D asked me the other night if I thought therapy was a good idea again. Now, this could be an insult for some, but he was really being very intuitive. The last several months have been hard for me. In college I went to therapy for a semester when I was overloaded with work, and all the activities I was involved in, and having a hard time with some friends. It was really helpful. I’m not ashamed of it in the least. In fact, I think people who make fun of therapy are pretty narrow-minded. It has helped a lot of people get through some rough times in a very healthy way. D asked and was concerned because I started feeling an anxiety attack coming on when we were leaving a movie theater. Now, we had just gone to see the new Indiana Jones flick, and though I won’t tell you exactly what happens or be overly critical, let’s just say that it could very well have been the cause of my anxiety attack.

In a way, D’s question gave me permission to think back on the past few months and look at them in terms of progress. The near-anxiety attack came so suddenly the other day that it was a little scary. We sat on the curb at a lovely shopping center called The Grove for quite a while until I felt calm enough to go home. I hadn’t had a lot of time to introvert over the weekend, and there were so many people, and it was so noisy, and it was a hot day, so perhaps all these things combined pushed me over the edge. And it was a little scary and embarrassing. But the good thing is that I felt it coming, and I was able to talk myself out of it. When I think about these past few months in L.A. and how they have affected me, I realize that I really have come a long way, because three years ago? I would have been having anxiety attacks as frequently as I did while student teaching… every few weeks. Nearly having one for the first time in six months? That’s progress, baby. PROGRESS.

D is officially done with his semester of classes and TA-ing, and I am glad that my boyfriend is back, and you’re gonna be in trouble (ay-la, ay-la…). I often joke that philosophy is the other woman, and these past few weeks it hasn’t really been a joke. Phil is all he talks about. She’s all he does (ooh-la-la). Today I told D that we needed to have a fight because I am full of all this angst.

I said it over the phone: “I think I need to fight with you later.”

“What? You can’t plan a fight.”

“But I need to. I need to let you know that I’m going to fight with you and that you’re not going to be all, My girlfriend’s an idiot and I’m going to break up with her. Remember back in September when we almost broke up, and John was so impressed that I told you, ‘I think I’m going to be mad at you later’? It’s the same thing. Be impressed at my foresight.”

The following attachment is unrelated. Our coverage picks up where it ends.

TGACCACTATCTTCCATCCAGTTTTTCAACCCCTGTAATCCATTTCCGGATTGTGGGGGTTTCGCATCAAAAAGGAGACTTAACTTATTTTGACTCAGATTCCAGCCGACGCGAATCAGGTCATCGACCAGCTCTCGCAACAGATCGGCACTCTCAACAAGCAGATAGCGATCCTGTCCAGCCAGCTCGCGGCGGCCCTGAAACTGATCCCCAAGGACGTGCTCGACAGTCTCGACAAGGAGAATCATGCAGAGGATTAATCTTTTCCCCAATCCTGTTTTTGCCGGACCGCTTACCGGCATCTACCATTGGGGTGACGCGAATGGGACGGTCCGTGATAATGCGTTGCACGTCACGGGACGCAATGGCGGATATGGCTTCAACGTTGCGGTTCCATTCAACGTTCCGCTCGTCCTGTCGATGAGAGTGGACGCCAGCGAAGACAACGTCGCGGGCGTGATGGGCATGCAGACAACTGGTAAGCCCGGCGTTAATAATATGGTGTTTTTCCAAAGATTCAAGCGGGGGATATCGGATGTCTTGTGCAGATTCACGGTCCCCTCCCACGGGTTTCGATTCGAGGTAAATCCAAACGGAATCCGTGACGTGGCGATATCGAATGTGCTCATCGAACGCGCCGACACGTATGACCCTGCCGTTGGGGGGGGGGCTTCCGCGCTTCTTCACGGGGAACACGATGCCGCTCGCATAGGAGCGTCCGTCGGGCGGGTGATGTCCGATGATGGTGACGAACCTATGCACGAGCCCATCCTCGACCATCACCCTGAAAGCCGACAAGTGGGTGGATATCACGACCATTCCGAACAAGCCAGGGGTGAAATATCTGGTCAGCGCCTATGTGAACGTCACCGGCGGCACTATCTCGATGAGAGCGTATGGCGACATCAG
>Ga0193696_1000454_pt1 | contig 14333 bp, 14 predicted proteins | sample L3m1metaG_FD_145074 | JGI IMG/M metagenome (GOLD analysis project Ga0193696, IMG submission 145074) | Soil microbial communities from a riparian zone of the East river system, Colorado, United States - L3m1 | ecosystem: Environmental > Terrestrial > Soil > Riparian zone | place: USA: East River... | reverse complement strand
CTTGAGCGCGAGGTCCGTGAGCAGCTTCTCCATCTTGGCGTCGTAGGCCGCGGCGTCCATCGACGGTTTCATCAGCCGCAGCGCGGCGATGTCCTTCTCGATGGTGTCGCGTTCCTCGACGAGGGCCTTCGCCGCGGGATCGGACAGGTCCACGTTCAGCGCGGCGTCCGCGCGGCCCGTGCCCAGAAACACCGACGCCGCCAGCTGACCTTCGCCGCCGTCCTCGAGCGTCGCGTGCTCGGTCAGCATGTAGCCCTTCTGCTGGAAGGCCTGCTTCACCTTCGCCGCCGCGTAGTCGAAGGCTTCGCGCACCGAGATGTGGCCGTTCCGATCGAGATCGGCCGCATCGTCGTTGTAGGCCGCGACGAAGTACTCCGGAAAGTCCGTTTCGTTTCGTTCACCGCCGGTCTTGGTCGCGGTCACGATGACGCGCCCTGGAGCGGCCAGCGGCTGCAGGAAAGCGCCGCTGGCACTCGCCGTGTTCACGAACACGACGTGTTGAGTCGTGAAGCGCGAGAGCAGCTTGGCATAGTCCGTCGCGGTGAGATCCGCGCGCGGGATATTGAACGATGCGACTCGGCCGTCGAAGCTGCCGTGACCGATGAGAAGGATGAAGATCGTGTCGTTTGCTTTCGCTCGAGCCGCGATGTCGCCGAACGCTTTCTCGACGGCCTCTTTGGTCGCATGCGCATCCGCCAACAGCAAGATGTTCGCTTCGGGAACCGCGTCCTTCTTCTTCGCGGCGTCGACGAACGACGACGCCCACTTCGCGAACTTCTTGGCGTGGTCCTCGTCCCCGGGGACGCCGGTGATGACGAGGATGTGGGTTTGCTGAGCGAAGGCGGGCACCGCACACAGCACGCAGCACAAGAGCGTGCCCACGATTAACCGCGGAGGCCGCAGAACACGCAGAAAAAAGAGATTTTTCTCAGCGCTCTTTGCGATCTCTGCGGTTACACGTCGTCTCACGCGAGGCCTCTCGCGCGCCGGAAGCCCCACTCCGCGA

I’m mad because D is dissing me Memorial Day. Just because his dear friend and roommate B is moving far, far away, eventually to end up in the mythical land of Notre Dame (Come on, B. We all know Notre Dame doesn’t really exist) to do his PhD work (Come on, B. We all know that PhD’s don’t really exist… they’re all in your head… yuk, yuk, yuk…), D thinks that he needs to spend TIIIIIIIIIME with BBBBBBBBBBBB or something ridiculous like that. So, D and I were hoping to go to Vegas just for a day and evening this weekend, but then he decided to go with B instead.


And I realize as I’m writing this that it’s been a while since I’ve updated anyone on how it’s been lately to take the long-distance relationship to the near-sight. I realized this past week that because D and I were predominately talking on the phone for the first, well, 18 months of our relationship, I missed out on a very important aspect of romantic comraderie called Wooing. D wooed me through email and phone conversation. And while we have an incredibly solid friendship because of these aspects of my wooing, I feel like we sort of missed out on the romance. Or maybe I’m the only one who misses that. I realized the other day that most of the time when I see D, I’m in my pajamas and badly in need of a shower. We never had that stage of trying to impress one another through looking pretty on indulgent dates, which may include, for example, flowers, wine, creative activities, dancing, expensive gifts, and the ever-scintilating but later-embarrassing talking like you’re in a movie (“You complete me.”) Although we did once make out in an old post office after hours in Eureka Springs, Arkansas. (Pretend you didn’t read that, Mom.)

Instead of all that wooing-paraphernalia, I got post offices and mix CDs and some of the best emails I’ll ever get. I became Pavlov’s show-stopping dog whenever that special ring-tone ding-ed. I got Christmas and Easter, just like a victim of divorce. I got an earfull of Alvin Plantinga and Linda Zagzebski and a copy of Crime and Punishment which I have yet to read and accidently left out in the rain. I got Annie Hall and 1001 Movies You Must See Before You Die and the opportunity to share Billy-Collins-love with another person, which then became airborne and infected all his friends. And there was that Vogue subscription I gotĀ for Christmas 2006. But where did all of this get me? Romance? I guess. I’m here in California, not just for D, but he is kind of a big deal.

It got me another best friend, and as cheesy as that sounds, as much as it is the ever-scintillating and later-embarrassing movie talk, I have to admit that it’s a pretty good thing.

And D…

sweet, sweet D…

I really must profess to you now…

that I really, really want to fight with you later.